This is a theme I harp upon, but one that I now want to address in the full. Throughout human history, money has meant different things. There were, for example, complex credit markets in the ancient Akkadian empire but no credit in medieval Europe until the development of the crusading banks. Rome had a firm numismatic base throughout its history, as did the Mediterranean world. However, that frequency and use of currency collapsed with the severing of the great Roman tax-spines that brought wealth from the provinces to the administrative centers. Christopher Wickham has posited two major tax-spines: East-West from Iberia to the middle-eastern provinces and North-South from the upper reaches of Germania down to North Africa.
The transfer of money was mostly facilitated under a dual scheme, namely that created by the imperial administration and the shadow-schema of the great pagan families of late mid- and late-Rome who owned properties throughout the Empire, establishing vast networks of wealth. However, when the administrative systems broke down (mostly thanks to Vandals in North Africa spinning off into a successor-kingdom based on the Roman model and the various wars in Ilyria and the Balkans), this transfer of funds dried up. The great numismatic arteries of Rome were severed and the economy bled out, fundamentally changing the nature of exchange throughout the remnants of the Empire.
When we talk about the medieval milieux being in some senses post-apocalyptic, this is one of the things we mean. The resurgence of universally accepted coinage, duties in money rather than service, and complicated credit markets would not recur until the late 14th century. Thus, it is my contention that the absence of an overarching moneyed economy is something that is particularly important about the medieval world. The inaccessibility of money helped define the middle ages in very deep and important ways. Inter-personal relationships, always important in Rome, took on heightened meaning as they tended to be the only markers of status where income was no longer a sign of institutional power simply because it did not flow freely enough to make much difference.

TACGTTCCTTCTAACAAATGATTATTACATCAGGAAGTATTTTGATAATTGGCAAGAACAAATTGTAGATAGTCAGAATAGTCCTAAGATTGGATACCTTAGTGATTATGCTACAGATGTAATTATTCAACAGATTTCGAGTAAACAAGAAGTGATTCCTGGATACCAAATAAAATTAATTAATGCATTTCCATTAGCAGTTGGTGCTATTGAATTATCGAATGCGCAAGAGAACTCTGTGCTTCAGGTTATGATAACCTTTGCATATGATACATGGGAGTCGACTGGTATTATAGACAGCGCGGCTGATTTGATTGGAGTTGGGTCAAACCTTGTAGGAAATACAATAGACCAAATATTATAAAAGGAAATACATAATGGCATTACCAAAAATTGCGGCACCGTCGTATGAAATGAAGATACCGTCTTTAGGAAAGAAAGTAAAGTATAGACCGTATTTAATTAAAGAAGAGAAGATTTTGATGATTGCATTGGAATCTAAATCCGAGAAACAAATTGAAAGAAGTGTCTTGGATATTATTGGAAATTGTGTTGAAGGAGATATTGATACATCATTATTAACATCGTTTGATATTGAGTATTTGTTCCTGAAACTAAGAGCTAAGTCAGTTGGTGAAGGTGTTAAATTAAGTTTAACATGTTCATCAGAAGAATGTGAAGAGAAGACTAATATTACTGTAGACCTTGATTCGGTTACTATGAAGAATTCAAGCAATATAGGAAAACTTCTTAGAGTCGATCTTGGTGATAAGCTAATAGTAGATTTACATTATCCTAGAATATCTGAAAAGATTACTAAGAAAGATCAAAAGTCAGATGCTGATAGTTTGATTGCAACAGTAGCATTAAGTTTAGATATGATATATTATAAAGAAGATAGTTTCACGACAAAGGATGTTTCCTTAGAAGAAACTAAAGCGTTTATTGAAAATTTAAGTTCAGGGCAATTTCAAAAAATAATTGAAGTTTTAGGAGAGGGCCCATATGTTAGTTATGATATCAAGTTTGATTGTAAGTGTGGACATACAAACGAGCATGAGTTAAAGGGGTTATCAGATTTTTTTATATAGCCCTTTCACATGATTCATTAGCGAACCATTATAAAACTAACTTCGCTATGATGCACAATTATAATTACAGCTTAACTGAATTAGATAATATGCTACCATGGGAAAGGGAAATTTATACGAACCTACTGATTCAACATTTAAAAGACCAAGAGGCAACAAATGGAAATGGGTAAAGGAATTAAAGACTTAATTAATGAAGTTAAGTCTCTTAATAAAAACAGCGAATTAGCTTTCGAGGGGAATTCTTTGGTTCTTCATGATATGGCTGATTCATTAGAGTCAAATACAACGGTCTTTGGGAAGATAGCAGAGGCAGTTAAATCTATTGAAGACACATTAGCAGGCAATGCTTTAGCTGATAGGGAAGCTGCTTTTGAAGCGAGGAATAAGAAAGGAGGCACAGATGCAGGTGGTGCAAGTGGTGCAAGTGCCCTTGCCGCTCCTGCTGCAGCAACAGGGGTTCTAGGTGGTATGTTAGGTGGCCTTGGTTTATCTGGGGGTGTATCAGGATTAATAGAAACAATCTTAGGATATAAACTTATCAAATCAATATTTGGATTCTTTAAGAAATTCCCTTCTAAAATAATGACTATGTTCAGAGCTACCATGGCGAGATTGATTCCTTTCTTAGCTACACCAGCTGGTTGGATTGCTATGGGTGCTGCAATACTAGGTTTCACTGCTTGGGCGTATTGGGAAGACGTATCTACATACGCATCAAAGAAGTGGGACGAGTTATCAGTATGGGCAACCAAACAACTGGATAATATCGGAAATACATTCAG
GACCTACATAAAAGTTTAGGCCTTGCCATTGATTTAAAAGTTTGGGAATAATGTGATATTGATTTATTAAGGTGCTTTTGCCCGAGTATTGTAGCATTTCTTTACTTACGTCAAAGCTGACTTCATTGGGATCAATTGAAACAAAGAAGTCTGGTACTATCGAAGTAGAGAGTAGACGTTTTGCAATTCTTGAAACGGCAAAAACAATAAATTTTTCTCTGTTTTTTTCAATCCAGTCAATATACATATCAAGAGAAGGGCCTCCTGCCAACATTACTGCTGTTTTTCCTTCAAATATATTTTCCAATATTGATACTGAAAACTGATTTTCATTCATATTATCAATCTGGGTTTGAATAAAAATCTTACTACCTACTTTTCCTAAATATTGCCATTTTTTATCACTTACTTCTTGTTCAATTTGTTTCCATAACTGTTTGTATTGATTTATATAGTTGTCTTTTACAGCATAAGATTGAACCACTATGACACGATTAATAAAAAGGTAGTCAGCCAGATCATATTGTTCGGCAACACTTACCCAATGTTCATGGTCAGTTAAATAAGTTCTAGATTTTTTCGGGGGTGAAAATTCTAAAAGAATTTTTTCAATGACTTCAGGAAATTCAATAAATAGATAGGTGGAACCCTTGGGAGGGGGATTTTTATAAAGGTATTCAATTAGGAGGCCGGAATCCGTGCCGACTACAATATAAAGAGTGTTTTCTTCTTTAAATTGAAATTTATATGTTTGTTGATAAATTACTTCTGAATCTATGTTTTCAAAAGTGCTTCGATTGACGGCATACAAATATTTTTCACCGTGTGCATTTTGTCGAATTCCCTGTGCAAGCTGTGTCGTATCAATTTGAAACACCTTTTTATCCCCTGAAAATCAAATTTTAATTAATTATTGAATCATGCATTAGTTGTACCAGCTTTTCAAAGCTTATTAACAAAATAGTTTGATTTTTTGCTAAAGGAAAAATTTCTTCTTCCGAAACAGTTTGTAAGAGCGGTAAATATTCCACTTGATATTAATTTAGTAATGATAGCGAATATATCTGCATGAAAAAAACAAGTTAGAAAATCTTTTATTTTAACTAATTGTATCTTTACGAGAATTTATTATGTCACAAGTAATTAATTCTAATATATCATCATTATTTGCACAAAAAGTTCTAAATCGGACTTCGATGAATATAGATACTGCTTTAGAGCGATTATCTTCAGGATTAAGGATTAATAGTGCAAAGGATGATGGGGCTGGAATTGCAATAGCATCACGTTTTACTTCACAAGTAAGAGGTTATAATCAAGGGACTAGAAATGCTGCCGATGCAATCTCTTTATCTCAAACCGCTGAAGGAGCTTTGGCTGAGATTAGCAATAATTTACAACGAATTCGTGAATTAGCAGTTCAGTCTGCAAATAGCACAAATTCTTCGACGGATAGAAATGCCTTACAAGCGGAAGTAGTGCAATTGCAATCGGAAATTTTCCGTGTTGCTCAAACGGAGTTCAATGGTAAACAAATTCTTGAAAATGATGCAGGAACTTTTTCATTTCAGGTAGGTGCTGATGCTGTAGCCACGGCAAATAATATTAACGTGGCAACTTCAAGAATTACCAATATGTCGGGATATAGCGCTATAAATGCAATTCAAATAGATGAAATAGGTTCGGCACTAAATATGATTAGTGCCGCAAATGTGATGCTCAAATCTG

Gold mines in Iberia and the middle east shut down. The common currency of Europe was an exchange medium of silver. Gold was so rare that gold coins were generally called Bezants, after Byzantium, since only the remnants of Rome and the new Middle-Eastern kingdoms (with functioning gold mines in Armenia and the Near East) could mint coins in it.
So part of the medieval worldview is a place where coinage is not the primary method of transaction. This clashes quite a bit with what we've been led to believe about Dungeons and Dragons in particular and fantasy in general. We're used to societies that are structured more or less like ours, with merchants and intermediary levels that we can comprehend. We're used to people treating coins (usually gold) in fantasy the way we treat credit. Perhaps we cop to the quaintness of their "medieval" livelihoods by not having exchange rates, or have them fail to understand currency liquidity. But that's not a truly medieval worldview.